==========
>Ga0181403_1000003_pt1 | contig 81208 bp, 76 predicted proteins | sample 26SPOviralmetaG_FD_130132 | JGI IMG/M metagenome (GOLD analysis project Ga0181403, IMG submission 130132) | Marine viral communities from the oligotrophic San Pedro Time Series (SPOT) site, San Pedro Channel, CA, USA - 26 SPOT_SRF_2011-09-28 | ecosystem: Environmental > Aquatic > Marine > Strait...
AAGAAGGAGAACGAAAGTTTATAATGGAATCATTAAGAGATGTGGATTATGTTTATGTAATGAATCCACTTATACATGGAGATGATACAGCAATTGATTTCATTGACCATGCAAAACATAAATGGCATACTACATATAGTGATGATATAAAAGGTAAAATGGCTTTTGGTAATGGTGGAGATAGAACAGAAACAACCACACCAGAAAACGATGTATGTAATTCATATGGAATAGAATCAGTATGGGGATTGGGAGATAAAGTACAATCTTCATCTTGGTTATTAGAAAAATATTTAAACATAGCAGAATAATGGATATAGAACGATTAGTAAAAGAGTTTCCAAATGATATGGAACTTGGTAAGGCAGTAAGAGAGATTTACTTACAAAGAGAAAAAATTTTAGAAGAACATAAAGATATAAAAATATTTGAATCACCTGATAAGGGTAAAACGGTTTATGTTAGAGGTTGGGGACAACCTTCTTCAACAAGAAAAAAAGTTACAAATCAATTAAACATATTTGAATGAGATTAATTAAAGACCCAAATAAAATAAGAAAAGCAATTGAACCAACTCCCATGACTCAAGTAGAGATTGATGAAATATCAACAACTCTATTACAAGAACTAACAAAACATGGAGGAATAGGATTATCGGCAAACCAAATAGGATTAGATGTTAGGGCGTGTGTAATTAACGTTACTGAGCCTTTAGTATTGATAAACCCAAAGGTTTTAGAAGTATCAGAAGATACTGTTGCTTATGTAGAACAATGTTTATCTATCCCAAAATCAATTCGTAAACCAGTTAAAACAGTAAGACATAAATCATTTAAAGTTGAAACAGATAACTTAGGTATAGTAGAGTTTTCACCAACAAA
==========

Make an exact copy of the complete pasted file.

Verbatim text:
>Ga0181403_1000003_pt1 | contig 81208 bp, 76 predicted proteins | sample 26SPOviralmetaG_FD_130132 | JGI IMG/M metagenome (GOLD analysis project Ga0181403, IMG submission 130132) | Marine viral communities from the oligotrophic San Pedro Time Series (SPOT) site, San Pedro Channel, CA, USA - 26 SPOT_SRF_2011-09-28 | ecosystem: Environmental > Aquatic > Marine > Strait...
AAGAAGGAGAACGAAAGTTTATAATGGAATCATTAAGAGATGTGGATTATGTTTATGTAATGAATCCACTTATACATGGAGATGATACAGCAATTGATTTCATTGACCATGCAAAACATAAATGGCATACTACATATAGTGATGATATAAAAGGTAAAATGGCTTTTGGTAATGGTGGAGATAGAACAGAAACAACCACACCAGAAAACGATGTATGTAATTCATATGGAATAGAATCAGTATGGGGATTGGGAGATAAAGTACAATCTTCATCTTGGTTATTAGAAAAATATTTAAACATAGCAGAATAATGGATATAGAACGATTAGTAAAAGAGTTTCCAAATGATATGGAACTTGGTAAGGCAGTAAGAGAGATTTACTTACAAAGAGAAAAAATTTTAGAAGAACATAAAGATATAAAAATATTTGAATCACCTGATAAGGGTAAAACGGTTTATGTTAGAGGTTGGGGACAACCTTCTTCAACAAGAAAAAAAGTTACAAATCAATTAAACATATTTGAATGAGATTAATTAAAGACCCAAATAAAATAAGAAAAGCAATTGAACCAACTCCCATGACTCAAGTAGAGATTGATGAAATATCAACAACTCTATTACAAGAACTAACAAAACATGGAGGAATAGGATTATCGGCAAACCAAATAGGATTAGATGTTAGGGCGTGTGTAATTAACGTTACTGAGCCTTTAGTATTGATAAACCCAAAGGTTTTAGAAGTATCAGAAGATACTGTTGCTTATGTAGAACAATGTTTATCTATCCCAAAATCAATTCGTAAACCAGTTAAAACAGTAAGACATAAATCATTTAAAGTTGAAACAGATAACTTAGGTATAGTAGAGTTTTCACCAACAAA